Aurelia (1876-1956) was the assistant of Dr. Eugene Wasserzug at his medical office. She never married.

Rosa (1884-1950) married Bernardo de Laferrère, brother of Gregorio de Laferrere (1867-1913), a famous Argentine writer and politician. They had two boys and five girls: Rosa María (“Rosita”), Manuela Mercedes (“Negra”), Bernardo (“Perico”), María Eugenia (“Chiquita”), Zoraida (“Pichona”) Emma (“Chocha”) and Gregorio Horacio (“Coco”).

            Rosa Maria (1906-1978) never got married.

Manuela Mercedes (1907-2003) married Luis Dorr Riglos (1907-1983) who worked many years for the Argentine government as a public official on labor matters. They had two children: Eduardo Bernardo y Teresa Rosa.

Eduardo (b.1940) studied music in Rosario, Santa Fe Province. He learned to play the clarinet. He married Marta Varela. They live in Rosario.

Teresa (b.1937) married Roberto Wasserzug, German’s older brother. Teresa uses the name Teresa Rosa Dorr de Laferrère. She has a Master in Literature and Language Arts from the National University of Rosario, Santa Fe Province. They had three sons: Javier, Martín and Sebastián. Roberto died in 1974 of a cerebral aneurysm. Teresa lives en the capital city.

Javier (b.1965) has a “Naturalist and Tourist Guide” degree from the National University of the Comahue, in San Carlos de Bariloche, Río Negro Province. He lives in Seattle, Washington, USA, where he works as a bilingual interpreter in a hospital.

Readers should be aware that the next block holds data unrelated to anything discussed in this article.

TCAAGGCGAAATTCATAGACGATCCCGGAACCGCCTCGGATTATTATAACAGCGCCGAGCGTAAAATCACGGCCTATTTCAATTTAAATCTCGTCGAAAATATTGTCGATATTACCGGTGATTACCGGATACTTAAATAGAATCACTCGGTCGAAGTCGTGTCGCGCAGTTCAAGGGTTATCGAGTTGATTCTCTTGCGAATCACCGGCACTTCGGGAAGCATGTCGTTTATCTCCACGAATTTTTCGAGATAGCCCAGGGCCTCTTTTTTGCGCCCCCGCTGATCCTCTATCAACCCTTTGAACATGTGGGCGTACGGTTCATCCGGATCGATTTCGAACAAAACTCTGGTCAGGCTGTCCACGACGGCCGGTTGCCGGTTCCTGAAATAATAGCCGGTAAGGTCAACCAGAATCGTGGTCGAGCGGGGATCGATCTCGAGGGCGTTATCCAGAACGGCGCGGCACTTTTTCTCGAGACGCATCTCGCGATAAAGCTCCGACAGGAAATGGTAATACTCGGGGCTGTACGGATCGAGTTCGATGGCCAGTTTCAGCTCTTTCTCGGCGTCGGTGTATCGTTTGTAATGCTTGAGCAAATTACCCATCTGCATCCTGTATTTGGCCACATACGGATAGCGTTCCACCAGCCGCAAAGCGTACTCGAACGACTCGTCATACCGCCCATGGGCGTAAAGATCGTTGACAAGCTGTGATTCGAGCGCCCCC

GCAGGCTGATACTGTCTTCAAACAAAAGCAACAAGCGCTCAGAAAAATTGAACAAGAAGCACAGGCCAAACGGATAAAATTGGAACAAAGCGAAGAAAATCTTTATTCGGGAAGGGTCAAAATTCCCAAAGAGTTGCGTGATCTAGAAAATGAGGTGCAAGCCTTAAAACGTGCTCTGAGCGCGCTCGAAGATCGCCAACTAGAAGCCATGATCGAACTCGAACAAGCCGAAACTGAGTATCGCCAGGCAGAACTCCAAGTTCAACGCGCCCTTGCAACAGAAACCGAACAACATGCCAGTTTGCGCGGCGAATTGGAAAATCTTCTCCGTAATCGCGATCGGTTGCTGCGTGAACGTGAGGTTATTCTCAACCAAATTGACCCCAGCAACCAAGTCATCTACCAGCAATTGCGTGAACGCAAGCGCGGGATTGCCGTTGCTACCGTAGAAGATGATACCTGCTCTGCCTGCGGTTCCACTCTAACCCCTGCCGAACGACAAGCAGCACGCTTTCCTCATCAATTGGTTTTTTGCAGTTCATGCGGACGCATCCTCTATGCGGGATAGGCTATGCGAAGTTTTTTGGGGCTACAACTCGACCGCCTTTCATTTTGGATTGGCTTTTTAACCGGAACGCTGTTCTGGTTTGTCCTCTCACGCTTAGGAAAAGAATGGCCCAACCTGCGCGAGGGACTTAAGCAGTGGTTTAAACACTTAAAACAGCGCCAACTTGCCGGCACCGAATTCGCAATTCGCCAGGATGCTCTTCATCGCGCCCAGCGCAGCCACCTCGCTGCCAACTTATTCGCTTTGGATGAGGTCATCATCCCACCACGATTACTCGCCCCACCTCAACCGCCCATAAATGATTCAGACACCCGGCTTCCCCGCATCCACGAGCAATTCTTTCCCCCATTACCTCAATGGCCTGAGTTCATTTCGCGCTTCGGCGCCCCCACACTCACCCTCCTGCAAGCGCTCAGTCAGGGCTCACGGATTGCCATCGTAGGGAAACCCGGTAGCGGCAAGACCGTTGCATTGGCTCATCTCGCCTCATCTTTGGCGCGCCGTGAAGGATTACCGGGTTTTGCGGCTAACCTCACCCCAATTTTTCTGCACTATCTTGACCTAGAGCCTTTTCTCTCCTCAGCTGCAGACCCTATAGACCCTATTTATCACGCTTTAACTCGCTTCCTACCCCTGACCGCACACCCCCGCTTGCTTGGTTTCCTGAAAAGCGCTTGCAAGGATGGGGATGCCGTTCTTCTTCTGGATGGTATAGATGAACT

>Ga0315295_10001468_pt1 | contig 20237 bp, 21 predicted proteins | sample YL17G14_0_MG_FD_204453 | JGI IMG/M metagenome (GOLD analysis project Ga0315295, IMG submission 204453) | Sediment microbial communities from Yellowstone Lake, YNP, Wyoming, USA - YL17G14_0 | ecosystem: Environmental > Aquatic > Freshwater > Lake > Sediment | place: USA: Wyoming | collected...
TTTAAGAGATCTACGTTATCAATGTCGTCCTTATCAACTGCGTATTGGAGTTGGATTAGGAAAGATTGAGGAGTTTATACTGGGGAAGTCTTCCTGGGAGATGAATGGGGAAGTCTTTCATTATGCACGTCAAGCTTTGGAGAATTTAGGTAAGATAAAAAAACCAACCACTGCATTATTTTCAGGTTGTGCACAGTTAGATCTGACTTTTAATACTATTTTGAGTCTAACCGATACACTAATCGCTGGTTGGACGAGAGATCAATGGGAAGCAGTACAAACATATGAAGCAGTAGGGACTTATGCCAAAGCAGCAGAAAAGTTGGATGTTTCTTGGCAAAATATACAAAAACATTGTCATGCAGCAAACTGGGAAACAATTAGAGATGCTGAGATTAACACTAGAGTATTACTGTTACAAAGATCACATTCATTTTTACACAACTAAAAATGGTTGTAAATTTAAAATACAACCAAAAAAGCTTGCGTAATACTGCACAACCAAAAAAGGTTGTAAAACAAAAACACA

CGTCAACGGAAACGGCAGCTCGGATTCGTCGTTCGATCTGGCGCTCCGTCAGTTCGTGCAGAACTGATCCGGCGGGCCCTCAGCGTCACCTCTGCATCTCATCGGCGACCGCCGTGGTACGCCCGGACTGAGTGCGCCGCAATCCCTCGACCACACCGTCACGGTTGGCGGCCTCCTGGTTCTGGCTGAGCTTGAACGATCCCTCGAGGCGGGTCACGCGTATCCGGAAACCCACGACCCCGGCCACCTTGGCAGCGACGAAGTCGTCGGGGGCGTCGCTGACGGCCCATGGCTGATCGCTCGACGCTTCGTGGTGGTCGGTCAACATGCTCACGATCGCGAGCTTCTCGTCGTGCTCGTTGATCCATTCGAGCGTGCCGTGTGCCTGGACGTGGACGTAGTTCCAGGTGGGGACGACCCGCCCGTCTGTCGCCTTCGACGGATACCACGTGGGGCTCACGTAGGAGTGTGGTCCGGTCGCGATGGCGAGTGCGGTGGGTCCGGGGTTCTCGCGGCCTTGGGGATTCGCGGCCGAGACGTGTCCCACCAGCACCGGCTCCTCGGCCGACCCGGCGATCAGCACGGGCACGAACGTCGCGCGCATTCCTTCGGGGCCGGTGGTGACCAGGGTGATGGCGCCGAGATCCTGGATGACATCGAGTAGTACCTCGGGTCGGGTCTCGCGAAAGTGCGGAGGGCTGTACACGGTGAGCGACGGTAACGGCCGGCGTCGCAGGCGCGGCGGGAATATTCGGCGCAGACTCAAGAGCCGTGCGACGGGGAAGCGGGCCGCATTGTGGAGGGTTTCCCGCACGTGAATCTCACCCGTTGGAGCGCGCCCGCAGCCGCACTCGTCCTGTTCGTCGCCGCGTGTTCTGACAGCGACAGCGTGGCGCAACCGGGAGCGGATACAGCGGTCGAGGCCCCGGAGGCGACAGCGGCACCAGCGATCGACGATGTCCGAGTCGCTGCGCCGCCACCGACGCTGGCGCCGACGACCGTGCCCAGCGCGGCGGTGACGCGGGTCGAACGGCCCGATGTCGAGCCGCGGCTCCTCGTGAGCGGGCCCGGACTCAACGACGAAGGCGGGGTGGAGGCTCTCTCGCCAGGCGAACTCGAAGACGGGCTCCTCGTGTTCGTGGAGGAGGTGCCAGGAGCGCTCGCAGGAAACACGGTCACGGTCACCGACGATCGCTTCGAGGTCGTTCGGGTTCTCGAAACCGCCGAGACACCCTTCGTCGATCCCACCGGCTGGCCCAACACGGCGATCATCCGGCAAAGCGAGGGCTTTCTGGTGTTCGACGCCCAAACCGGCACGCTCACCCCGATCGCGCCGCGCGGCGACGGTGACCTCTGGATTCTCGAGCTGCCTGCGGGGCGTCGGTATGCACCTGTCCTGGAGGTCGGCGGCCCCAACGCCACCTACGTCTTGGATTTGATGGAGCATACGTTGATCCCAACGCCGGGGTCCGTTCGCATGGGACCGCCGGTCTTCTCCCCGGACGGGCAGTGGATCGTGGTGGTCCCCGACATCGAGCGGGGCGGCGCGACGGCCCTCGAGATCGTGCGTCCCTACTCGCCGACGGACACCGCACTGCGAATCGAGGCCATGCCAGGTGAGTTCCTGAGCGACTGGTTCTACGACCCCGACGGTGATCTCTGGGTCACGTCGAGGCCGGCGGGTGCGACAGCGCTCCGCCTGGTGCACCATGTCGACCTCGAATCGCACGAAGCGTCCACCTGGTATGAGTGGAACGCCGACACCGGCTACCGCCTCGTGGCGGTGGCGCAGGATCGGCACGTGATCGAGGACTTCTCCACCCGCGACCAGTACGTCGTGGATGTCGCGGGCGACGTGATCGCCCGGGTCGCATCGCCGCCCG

Martín (b.1967) married Gabriela J. Sbriler, (b.1968). Martín is a reporter for the Río Negro Newspaper. Gabriela is a Professor in Language Arts graduated at the School of Humanities of the National University of the Comahue, in the city of Neuquén. They have a daughter named Paula (b.2003) and they live in Cipolletti, Río Negro Province.

Sebastián (b.1972) lives in Bangkok, Thailand where he is teaching English at the University of Bangkok.

María Eugenia married Hector Arruabarrena.

Zoraida married Mr. Mendizabal.

Emma married Elio Jammier.

Jaime (1888-1944) was for many years a public official for the Argentine government in the Ministry of Agriculture. He was also a philatelist. He married Herminia Donegani (1900-1937). They had a daughter also named Herminia, born in 1927, a devout Catholic who dedicated her life to education. Her two greatest vocations are Catechesis (the teaching of catechism) and the Montessori Method of teaching. She never married.

Horacio, was Germán’s father. See Germán’s Family.

Eugenio Jr. (1895-1937) was an architect in Buenos Aires. He died in an automobile accident in 1937. Among other things, he designed the magnificent building of the Young Men’s Christian Association in downtown Buenos Aires. He never married.

Estefanía (1898-1942) married Rene Villamarín and had no children.


This completes the first part of the history of the family. Please return to this page to read the next chapters we will be adding as they are completed.

Document completed on October 22, 2004



[1] The Life of Pasteur by Rene Vallery-Radot. Translated into English by Mrs. R.L. Devonshire, 1923, Doubleday, Page & Company, Garden City, N.Y., pg. 424. There are several versions in Spanish. I heard, however, that his name has been dropped in later editions of the same book.




Last Updated 1/1/2007